Last weekend saw the final studio day for the Zen Balls soundtrack. It was a long and exhausting day – I tracked three instruments over seven compositions, but I have now officially completed all the actual recordings for the soundtrack! In addition to the hulusi I mentioned in a previous post, I recorded a dizi (a Chinese bamboo flute) as well as a regular western flute. These will all be playing along with the cello we recorded in a prior session and other digital accompaniment. I can’t wait to share it, but I will only do so when it’s ready, so now it’s time to start mixing!
I’m very happy to announce that I just finished an awesome recording session with my friend Grace Harvey for the Zen Balls soundtrack. We now have live cello for every composition in the game! Sometime soon I will also be recording flute, dizi, and the hulusi I mentioned in a previous post to complete the live instrument components of the music. I will post audio clips at some point in the near future, but for now I can at least say that the music is really starting to sound good. I look forward to sharing more once it’s closer to being finished.
It looks like I’m going to actually play some instruments for this soundtrack. Mel’s son brought him a hulusi from China a little while ago, and I knew I’d have to use it for something eventually. Once Zen Balls became my new project, it was obvious from the start that I would have to use it.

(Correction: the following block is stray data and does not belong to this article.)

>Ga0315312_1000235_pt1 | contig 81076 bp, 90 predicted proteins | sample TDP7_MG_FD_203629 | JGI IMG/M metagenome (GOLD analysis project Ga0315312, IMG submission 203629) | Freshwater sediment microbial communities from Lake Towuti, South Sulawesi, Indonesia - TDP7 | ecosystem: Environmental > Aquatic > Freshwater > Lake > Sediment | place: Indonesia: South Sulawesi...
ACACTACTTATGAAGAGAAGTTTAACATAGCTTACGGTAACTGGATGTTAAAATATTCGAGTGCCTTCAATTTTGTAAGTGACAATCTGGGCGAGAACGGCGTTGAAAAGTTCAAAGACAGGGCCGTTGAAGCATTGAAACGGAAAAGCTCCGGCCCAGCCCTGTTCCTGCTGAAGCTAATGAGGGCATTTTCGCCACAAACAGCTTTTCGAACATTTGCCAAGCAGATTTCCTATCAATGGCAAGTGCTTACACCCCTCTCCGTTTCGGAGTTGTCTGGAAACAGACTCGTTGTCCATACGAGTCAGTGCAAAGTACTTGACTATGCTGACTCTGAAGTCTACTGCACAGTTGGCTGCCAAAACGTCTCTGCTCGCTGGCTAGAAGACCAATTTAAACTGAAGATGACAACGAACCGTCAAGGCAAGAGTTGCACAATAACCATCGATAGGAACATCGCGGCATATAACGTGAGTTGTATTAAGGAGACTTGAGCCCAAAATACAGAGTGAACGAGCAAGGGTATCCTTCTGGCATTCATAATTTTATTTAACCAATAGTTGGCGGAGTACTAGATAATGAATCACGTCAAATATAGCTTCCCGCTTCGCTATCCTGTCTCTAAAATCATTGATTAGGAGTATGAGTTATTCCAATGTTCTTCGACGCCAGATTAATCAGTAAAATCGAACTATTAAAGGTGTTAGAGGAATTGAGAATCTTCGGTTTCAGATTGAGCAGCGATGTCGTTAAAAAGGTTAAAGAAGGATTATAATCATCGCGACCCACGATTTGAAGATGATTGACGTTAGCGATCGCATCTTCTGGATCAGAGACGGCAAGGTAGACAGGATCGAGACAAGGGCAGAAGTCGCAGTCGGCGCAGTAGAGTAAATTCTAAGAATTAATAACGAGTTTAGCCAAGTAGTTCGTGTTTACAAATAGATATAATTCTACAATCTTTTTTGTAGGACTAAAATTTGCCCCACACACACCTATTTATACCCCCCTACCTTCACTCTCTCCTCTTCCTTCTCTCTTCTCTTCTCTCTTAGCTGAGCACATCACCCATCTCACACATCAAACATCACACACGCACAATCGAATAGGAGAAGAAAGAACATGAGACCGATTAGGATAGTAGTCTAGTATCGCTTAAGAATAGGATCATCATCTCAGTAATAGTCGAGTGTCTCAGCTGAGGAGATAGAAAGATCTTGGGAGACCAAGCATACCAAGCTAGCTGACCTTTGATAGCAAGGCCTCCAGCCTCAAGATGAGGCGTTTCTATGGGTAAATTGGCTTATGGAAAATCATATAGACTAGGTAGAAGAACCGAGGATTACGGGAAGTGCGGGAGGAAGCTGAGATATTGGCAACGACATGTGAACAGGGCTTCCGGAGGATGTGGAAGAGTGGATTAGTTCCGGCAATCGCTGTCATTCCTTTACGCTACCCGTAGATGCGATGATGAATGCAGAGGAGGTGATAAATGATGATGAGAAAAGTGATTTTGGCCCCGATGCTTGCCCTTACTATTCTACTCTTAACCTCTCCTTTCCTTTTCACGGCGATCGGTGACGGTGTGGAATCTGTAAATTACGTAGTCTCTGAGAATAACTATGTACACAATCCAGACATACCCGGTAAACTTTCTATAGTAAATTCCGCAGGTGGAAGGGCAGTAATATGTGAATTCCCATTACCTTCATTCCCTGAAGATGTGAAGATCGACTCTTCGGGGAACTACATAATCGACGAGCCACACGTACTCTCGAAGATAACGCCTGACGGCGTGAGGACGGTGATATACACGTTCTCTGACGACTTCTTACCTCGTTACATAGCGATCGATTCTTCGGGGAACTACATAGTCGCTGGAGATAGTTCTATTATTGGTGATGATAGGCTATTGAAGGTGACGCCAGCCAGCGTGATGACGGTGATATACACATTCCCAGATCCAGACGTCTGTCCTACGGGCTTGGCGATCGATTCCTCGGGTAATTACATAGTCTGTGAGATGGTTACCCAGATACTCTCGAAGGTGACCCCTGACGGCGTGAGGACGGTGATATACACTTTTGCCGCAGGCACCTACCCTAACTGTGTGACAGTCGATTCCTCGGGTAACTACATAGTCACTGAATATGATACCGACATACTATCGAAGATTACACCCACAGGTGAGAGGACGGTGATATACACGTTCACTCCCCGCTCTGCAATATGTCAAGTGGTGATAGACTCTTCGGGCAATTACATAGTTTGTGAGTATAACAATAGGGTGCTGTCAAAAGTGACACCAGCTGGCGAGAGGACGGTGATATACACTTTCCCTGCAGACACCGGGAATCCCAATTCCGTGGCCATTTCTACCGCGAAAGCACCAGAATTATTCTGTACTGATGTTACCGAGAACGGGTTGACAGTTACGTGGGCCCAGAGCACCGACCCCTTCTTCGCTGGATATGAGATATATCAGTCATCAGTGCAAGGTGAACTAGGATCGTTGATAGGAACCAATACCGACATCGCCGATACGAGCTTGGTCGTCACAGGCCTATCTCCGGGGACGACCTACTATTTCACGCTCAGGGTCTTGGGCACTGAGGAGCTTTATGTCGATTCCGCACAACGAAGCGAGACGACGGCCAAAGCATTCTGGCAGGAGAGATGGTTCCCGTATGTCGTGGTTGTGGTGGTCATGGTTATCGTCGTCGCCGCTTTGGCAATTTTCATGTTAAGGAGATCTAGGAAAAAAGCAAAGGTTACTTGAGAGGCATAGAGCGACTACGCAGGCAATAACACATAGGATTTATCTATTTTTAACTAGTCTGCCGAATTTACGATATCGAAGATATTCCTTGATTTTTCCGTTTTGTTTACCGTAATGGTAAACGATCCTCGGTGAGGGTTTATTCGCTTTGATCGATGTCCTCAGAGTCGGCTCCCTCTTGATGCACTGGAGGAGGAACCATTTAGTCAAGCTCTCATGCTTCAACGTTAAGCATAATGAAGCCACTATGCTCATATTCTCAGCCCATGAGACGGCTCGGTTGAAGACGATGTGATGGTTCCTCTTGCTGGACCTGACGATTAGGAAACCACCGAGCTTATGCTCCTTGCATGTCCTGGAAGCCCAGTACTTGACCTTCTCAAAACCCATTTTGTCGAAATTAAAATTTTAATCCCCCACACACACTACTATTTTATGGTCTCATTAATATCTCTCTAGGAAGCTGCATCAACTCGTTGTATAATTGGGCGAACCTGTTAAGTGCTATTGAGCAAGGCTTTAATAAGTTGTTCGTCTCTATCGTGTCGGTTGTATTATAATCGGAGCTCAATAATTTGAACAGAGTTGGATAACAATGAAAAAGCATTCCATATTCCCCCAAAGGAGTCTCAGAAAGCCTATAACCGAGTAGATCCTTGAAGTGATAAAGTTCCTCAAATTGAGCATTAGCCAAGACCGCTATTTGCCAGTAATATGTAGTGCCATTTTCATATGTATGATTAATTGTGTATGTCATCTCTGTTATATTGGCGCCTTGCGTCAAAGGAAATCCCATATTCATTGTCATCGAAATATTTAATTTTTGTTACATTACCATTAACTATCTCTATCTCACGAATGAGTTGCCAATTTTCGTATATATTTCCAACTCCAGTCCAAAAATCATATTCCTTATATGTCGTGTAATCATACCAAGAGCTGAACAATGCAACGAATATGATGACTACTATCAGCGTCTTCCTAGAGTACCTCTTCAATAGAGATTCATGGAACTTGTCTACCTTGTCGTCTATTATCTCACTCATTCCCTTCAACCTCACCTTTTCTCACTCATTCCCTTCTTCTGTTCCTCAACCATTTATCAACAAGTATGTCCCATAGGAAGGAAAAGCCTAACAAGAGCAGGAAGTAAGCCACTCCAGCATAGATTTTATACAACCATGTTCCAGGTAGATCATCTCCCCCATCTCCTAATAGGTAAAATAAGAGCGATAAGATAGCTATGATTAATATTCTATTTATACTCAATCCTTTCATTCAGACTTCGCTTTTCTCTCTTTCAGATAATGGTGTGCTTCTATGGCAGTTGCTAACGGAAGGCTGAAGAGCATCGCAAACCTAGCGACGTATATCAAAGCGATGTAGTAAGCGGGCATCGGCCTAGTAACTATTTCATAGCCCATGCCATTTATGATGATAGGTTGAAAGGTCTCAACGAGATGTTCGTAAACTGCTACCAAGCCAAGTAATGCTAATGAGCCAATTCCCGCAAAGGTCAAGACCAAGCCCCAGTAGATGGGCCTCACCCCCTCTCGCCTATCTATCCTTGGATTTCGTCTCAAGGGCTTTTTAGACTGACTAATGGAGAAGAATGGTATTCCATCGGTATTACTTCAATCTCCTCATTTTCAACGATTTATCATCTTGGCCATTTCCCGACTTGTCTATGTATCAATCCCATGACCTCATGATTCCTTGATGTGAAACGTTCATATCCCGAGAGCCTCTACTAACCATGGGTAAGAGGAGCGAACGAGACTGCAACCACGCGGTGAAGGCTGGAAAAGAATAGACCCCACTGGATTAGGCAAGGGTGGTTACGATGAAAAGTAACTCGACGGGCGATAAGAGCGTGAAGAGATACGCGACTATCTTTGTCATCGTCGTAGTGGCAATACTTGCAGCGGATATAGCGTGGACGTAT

The hulusi is an interesting instrument. It is a “gourd flute” that produces a sound very similar to a oboe or bagpipe. It also has an optional drone note, which adds to its similarity to the bagpipe. It has a very small range and only includes six notes from a particular key signature; in the case of this hulusi, it can play F, G, A, Bb, C, and D from F4 to G5.
The note limitation might sound impossibly restrictive at first, but I have found that it actually helps keep compositions focused and aesthetically consistent with each other. Consequently, my workflow for this soundtrack is essentially decided for me: compose for the hulusi, compose accompaniment digitally, then record and mix. As is often the case with creative work, limitations can actually make things easier by simply eliminating the need to make a large number of decisions, and composing for the hulusi is certainly no exception.